Even as we learn of a 36-year old air traffic controller in Chicago who went nuts - pouring gasoline all over the ATC consoles and computers and setting them alight - one wonders how much sooner he would have lost it if he had to track 3,000 drones plus aircraft.   This comes to mind as we learn (Denver Post, Sept. 25, p. 12 A, 'FAA Didn't Have Drones On Its Planning Radar') that the FAA dropped the ball when its "ambitious air traffic control system of the future" was put onstream.  According to the article:

"Designers of the 'NextGen', the air traffic control system of the future neglected to take drones into account, raising questions of whether it can handle the escalating demand for unmanned aircraft and predicted congestion in the sky."

This despite the fact congress passed legislation creating NextGen back in 2003 directing the FAA to accommodate all types of aircraft including drones. The new system  is designed to replace radar and radio communications rooted in 20th century technology and ramp it up to the 21st century by instead using satellite-based navigation and digital communications. Because of the significant changes it's not expected to be ready for a decade though the FAA has plowed $5 billion into it - with nearly all the complex software and hardware already installed.

Let's back up and recall most of the initial demand to fly drones came from the Dept. of Defense and Homeland Security. But then, prompted by drone manufacturers who will lose much of their market in the Middle East, commercial and other uses were pushed. No surprise then that potential drone use was primed for: police departments, crop spraying, monitoring of oil pipelines, and now also commercial proposals, i.e. for wedding videographers, real estate agents to show prime properties, and even Amazon deliveries and Google imagery. Projections now call for millions of drone plying the skies by 2020.  But can this NextGen air traffic control system handle them? Doubtful.

The situation has led Chris Stephenson, who represents the National Air Traffic Controllers Association to say (ibid.):

"It's becoming painfully apparent that in order to get drones in there, there is going to have to be a fair amount of accommodation, at least in the beginning."

What sort of accommodation is he speaking of? Given the FAA deputy administrator Michael Whitaker has 'fessed up that "drones weren't really part of the equation when you go back to the origin of NextGen" , it must mean that drone operators will be given much wider latitude to operate in our skies - with less accountability than manned aircraft. It means the standards for safety won't apply to the millions of drones unleashed so that the current level of near collision - as shown on this map:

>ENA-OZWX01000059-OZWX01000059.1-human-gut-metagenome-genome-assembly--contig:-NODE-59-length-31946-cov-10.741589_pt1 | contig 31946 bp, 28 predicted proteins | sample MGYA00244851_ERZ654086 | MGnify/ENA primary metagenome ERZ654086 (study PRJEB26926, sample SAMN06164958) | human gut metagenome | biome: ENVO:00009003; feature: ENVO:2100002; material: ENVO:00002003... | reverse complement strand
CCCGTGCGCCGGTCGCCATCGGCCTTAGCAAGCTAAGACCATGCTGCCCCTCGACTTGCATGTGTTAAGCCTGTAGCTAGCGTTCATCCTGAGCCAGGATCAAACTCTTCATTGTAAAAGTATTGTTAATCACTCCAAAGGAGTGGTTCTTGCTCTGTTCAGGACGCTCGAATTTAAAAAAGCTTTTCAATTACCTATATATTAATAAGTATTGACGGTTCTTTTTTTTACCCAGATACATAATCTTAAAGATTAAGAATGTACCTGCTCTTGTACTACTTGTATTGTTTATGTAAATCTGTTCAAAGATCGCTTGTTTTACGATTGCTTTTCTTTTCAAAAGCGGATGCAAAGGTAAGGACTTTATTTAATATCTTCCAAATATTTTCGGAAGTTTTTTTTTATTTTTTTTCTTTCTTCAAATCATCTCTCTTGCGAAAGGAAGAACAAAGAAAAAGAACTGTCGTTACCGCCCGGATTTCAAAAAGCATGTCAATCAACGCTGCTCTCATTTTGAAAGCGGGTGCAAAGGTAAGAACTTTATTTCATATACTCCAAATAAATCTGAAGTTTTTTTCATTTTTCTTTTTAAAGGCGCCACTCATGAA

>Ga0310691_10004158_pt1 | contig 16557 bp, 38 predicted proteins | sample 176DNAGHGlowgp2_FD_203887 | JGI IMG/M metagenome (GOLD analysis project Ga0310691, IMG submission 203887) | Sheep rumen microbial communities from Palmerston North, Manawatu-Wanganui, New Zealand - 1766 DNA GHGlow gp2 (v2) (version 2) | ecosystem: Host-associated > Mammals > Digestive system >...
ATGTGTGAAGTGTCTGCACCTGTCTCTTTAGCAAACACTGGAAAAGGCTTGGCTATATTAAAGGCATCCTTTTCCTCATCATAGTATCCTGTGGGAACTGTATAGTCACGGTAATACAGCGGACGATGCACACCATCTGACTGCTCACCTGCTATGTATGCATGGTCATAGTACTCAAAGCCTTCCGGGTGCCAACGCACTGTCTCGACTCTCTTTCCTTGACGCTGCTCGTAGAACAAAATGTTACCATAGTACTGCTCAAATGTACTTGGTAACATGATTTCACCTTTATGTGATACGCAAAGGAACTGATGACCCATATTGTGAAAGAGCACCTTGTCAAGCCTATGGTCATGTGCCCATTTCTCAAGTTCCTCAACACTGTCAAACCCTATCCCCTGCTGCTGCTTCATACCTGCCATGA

Photo: FAA Map showing locations of near collisions with drones at major airports.

Will radically increase. These incidents, exposed in an investigation by the Washington Post,  include one in which a pilot descending into LaGuardia observed a drone with a 10 -15 foot wingspan above lower Manhattan. In another LA incident, two separate pilots reported a drone "the size of a trash can" perilously close by.  The FAA was not able to pursue or identify the offenders because either "radar data was not available" or "the operators could not be identified." (Denver Post, 'Drone Close Calls', June 25th, p. 17A)   The D. Post noted that (p. 22A):

"The close calls were the latest in a rash of dangerous encounters between civilian aircraft and drones flown in contravention of FAA rules intended to safeguard U.S. airspace.."

The accumulating incidents so spooked one commercial pilot (Greg Cromer) that he actually wrote a letter to the FAA opposing the whole insane idea of opening U.S. airspace to these mechanical beasties, writing (ibid.):

 "I can see no way to prevent a collision with something that could be as small as a bird or a plane or kitchen appliance."

In addition (ibid.) , "the NASA database confirms that dangerous brushes between drones and passenger aircraft are more common than the FAA acknowledges." 

The ominous portents for future flyers were quite evident in this passage of the current Denver Post piece:

"FAA officials are under pressure from congress to loosen restrictions on smaller drones - and the agency is expected to propose safety rules in November for businesses that operate them"

How rigorous are these rules likely to be? I wouldn't bet on much other than the businesses have to be monitoring their flight paths "as best they can". Question: For a commercial jet taking off at about 200mph would collision with a small drone of 5-10 lbs. pose a problem? I will leave readers to figure that one out for themselves while noting the FAA is the same agency that caved to congress in terms of allowing this drone insanity in the first place.